New Editing Enzymes for RNA

Gail Mandel, PhD | John Sinnamon, PhD

$345,000 AWARDED

DNA is made up of bases that pair together, A, T, C and G to make the double helix we are all familiar with.  This helix unzips to make RNA, which then exits the nucleus and enters the ribosome where proteins are manufactured.  The bases in the DNA and RNA should be exactly the same.

Occasionally however the RNA has a mistake in it and the bases don’t match up exactly.  Nature has come up with a solution for this kind of mistake. All of us have an enzyme in our cells called ADAR that acts as an editor, looking for and correcting mistakes in RNA. This process is called RNA editing.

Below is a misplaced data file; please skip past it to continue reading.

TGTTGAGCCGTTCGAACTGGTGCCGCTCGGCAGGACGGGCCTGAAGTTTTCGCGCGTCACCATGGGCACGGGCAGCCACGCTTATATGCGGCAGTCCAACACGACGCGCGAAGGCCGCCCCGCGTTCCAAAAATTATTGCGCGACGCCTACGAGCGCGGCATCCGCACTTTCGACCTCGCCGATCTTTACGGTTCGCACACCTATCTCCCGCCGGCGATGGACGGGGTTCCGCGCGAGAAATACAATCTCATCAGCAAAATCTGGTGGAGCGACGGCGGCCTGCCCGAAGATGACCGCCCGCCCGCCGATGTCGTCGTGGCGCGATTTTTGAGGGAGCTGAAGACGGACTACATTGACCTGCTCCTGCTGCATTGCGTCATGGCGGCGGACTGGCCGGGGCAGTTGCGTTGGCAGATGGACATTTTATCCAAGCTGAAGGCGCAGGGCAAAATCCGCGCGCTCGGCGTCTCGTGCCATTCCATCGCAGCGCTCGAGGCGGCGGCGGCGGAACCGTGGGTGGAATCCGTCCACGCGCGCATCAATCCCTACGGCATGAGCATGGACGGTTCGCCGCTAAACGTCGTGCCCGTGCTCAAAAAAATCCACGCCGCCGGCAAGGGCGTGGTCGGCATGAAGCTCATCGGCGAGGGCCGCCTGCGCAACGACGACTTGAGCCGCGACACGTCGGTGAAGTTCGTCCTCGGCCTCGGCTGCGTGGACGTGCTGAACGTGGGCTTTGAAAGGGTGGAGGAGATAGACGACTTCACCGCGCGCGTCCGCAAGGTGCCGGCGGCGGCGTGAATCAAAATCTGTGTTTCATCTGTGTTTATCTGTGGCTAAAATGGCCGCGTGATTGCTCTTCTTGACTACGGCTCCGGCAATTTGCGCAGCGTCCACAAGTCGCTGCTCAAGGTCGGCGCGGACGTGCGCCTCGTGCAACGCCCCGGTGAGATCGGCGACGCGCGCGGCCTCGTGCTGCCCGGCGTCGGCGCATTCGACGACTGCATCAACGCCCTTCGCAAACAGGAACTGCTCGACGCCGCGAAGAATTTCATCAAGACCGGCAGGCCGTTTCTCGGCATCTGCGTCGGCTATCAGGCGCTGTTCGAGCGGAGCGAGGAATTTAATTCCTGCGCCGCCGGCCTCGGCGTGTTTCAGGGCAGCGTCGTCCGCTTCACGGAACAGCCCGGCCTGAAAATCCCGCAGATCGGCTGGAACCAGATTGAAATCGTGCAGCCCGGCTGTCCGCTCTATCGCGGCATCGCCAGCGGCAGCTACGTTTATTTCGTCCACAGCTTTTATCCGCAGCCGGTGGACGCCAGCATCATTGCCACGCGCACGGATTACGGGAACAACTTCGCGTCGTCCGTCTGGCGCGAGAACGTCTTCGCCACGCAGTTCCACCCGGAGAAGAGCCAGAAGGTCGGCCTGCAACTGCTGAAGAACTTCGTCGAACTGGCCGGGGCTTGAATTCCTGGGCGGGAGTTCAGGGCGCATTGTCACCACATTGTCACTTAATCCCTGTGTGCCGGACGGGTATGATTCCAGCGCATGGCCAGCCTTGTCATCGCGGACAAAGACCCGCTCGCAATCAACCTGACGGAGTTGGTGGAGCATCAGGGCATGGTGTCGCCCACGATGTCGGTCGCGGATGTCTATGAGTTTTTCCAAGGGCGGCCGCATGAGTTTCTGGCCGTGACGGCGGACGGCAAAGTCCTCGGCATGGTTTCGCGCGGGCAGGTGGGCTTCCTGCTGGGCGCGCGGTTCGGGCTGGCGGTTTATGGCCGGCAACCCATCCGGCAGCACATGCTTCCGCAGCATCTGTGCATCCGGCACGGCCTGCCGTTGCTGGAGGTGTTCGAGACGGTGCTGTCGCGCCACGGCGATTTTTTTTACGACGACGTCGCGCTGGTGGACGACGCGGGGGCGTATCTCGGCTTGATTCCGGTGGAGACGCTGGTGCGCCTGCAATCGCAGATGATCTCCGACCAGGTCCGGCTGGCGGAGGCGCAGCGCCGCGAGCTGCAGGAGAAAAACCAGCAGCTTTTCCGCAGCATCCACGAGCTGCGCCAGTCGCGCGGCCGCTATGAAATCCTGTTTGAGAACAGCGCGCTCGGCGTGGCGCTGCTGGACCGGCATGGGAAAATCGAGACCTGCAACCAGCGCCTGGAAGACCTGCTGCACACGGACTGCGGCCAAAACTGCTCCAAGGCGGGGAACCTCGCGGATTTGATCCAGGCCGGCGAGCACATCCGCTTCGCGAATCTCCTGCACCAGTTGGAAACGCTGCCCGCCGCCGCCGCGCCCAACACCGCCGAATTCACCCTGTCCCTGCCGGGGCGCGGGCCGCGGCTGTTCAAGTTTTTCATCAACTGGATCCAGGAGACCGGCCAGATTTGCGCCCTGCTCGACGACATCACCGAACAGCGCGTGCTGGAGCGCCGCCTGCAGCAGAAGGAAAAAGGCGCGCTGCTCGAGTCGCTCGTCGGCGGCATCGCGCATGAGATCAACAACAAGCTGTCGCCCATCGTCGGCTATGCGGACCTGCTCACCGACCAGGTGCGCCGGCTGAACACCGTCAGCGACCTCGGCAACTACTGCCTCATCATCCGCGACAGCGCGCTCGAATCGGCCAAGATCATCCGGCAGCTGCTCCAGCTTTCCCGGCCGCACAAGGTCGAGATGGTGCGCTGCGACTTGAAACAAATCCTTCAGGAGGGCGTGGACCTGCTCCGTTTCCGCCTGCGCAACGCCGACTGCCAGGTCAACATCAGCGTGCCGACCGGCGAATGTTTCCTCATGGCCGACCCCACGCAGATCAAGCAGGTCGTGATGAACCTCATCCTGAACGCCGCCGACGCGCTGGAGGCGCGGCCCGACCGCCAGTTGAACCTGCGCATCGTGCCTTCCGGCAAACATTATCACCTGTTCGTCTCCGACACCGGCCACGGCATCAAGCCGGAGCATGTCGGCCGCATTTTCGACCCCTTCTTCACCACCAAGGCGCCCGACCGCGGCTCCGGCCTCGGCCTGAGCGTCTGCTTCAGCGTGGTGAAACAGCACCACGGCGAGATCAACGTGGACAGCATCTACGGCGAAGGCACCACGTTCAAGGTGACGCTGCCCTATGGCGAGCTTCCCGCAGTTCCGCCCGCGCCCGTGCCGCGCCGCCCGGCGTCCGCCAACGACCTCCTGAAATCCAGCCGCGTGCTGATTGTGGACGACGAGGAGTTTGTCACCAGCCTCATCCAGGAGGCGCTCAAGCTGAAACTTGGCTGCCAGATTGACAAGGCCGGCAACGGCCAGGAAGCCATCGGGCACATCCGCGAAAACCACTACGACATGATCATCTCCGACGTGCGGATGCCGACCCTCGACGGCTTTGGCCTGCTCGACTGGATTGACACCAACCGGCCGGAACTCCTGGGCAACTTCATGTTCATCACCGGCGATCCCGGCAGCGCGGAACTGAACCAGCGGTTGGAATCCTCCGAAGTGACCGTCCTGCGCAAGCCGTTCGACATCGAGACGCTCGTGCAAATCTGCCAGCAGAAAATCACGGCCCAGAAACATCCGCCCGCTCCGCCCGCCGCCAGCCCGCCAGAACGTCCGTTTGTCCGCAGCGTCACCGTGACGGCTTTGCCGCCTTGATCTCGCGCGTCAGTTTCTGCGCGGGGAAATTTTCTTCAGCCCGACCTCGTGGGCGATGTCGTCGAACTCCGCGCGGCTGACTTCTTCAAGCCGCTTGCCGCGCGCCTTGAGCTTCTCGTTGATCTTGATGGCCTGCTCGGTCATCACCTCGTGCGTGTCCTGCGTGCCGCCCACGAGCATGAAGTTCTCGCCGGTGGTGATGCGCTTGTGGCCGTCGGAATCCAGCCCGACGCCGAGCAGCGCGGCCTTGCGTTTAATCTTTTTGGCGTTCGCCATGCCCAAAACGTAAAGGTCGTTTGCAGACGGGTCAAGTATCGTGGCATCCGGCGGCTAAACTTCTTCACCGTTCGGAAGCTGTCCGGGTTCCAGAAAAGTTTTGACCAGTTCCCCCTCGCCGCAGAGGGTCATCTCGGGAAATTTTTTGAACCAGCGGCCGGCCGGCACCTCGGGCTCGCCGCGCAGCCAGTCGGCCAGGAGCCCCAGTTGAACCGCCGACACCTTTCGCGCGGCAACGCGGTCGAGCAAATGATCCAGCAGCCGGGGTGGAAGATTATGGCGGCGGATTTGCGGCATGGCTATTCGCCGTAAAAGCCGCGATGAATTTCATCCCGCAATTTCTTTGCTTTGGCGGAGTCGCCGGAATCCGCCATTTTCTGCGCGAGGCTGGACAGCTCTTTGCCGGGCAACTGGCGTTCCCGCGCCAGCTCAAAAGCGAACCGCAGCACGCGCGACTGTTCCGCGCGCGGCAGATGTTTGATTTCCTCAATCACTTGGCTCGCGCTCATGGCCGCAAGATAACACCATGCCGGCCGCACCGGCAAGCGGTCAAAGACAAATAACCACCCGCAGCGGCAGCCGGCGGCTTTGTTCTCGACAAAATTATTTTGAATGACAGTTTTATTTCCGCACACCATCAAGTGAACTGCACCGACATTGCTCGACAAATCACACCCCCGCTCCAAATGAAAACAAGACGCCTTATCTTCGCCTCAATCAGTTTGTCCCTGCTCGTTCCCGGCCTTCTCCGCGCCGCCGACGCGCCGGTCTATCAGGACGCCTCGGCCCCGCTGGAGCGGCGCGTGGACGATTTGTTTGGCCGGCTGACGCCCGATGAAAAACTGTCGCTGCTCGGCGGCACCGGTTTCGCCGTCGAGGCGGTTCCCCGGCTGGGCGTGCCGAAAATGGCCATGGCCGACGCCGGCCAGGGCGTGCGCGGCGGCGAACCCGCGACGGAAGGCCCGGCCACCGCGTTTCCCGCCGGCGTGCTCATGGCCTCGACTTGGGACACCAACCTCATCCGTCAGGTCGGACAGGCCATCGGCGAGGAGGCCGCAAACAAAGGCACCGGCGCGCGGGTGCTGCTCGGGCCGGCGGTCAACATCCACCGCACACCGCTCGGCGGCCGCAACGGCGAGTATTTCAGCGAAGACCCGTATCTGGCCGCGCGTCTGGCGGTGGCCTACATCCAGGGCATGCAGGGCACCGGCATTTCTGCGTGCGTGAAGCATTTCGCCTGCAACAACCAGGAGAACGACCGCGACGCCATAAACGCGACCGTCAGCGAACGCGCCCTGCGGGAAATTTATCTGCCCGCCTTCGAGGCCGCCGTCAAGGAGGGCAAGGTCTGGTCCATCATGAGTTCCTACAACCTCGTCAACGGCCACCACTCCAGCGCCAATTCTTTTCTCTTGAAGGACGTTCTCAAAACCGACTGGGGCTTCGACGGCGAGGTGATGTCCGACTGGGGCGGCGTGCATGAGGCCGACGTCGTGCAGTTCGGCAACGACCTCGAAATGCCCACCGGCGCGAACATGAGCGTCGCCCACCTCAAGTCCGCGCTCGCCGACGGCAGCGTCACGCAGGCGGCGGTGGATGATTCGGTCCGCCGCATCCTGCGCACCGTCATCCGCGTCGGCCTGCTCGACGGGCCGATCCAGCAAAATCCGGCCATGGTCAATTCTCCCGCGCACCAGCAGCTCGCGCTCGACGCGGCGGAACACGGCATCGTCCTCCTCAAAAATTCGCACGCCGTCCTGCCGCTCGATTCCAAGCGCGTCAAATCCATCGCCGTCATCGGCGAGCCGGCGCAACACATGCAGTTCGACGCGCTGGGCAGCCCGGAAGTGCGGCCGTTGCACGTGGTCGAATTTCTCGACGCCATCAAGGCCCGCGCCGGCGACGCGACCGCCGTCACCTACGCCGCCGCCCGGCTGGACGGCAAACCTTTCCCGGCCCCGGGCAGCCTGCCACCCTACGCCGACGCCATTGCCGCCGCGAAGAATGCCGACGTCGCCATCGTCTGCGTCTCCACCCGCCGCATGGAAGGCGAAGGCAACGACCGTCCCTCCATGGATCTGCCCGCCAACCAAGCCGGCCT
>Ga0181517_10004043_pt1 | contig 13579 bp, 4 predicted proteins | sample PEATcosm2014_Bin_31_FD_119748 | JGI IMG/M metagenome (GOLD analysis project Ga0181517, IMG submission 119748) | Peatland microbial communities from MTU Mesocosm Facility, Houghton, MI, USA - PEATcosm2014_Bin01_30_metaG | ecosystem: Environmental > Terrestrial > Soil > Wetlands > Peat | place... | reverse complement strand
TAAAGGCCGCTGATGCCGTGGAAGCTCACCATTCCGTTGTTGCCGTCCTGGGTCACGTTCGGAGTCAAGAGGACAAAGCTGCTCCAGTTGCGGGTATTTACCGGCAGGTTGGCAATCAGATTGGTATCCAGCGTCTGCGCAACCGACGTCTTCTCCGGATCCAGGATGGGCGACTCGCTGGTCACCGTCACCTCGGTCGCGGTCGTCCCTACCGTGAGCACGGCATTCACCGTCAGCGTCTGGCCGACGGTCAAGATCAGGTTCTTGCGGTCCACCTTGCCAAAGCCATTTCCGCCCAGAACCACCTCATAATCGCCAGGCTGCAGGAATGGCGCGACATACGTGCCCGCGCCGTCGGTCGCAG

Gail Mandel and post-doctoral fellow, John Sinnamon, are employing RNA editing by introducing their own version of ADARs, which could be considered super editors with increased specificity.  Ultimately this therapeutic approach would be administered as a one-time treatment similarly to a gene therapy product.

The Mandel lab has already successfully edited and corrected the RNA  in brain cells in Rett mice to successfully generate normal MeCP2 protein. They are now administering the RNA editing treatment to Rett mice to see if their symptoms are alleviated.

The Mandel lab has been focused on Rett Syndrome for a number of years and has an extensive track record of important discoveries. For this project they are collaborating with Peter Beal of UCSD.

 

 

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